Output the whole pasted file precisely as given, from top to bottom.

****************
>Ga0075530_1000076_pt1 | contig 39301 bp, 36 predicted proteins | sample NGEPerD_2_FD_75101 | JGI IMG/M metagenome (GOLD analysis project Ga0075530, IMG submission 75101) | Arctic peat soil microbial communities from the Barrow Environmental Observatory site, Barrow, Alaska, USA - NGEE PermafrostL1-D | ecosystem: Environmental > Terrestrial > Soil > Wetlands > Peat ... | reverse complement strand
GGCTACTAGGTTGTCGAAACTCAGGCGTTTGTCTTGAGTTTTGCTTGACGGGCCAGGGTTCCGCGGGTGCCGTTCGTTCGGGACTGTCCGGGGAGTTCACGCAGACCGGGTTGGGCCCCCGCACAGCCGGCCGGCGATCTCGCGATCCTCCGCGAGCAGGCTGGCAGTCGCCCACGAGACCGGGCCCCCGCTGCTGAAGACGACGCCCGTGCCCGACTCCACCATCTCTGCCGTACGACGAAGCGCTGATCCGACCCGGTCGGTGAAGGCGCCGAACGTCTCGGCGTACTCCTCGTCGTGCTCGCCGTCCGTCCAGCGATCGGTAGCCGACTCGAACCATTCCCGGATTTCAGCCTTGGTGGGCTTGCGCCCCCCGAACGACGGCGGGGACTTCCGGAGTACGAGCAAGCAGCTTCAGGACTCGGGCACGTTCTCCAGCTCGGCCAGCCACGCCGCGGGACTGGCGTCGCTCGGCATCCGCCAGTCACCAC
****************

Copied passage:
>Ga0075530_1000076_pt1 | contig 39301 bp, 36 predicted proteins | sample NGEPerD_2_FD_75101 | JGI IMG/M metagenome (GOLD analysis project Ga0075530, IMG submission 75101) | Arctic peat soil microbial communities from the Barrow Environmental Observatory site, Barrow, Alaska, USA - NGEE PermafrostL1-D | ecosystem: Environmental > Terrestrial > Soil > Wetlands > Peat ... | reverse complement strand
GGCTACTAGGTTGTCGAAACTCAGGCGTTTGTCTTGAGTTTTGCTTGACGGGCCAGGGTTCCGCGGGTGCCGTTCGTTCGGGACTGTCCGGGGAGTTCACGCAGACCGGGTTGGGCCCCCGCACAGCCGGCCGGCGATCTCGCGATCCTCCGCGAGCAGGCTGGCAGTCGCCCACGAGACCGGGCCCCCGCTGCTGAAGACGACGCCCGTGCCCGACTCCACCATCTCTGCCGTACGACGAAGCGCTGATCCGACCCGGTCGGTGAAGGCGCCGAACGTCTCGGCGTACTCCTCGTCGTGCTCGCCGTCCGTCCAGCGATCGGTAGCCGACTCGAACCATTCCCGGATTTCAGCCTTGGTGGGCTTGCGCCCCCCGAACGACGGCGGGGACTTCCGGAGTACGAGCAAGCAGCTTCAGGACTCGGGCACGTTCTCCAGCTCGGCCAGCCACGCCGCGGGACTGGCGTCGCTCGGCATCCGCCAGTCACCAC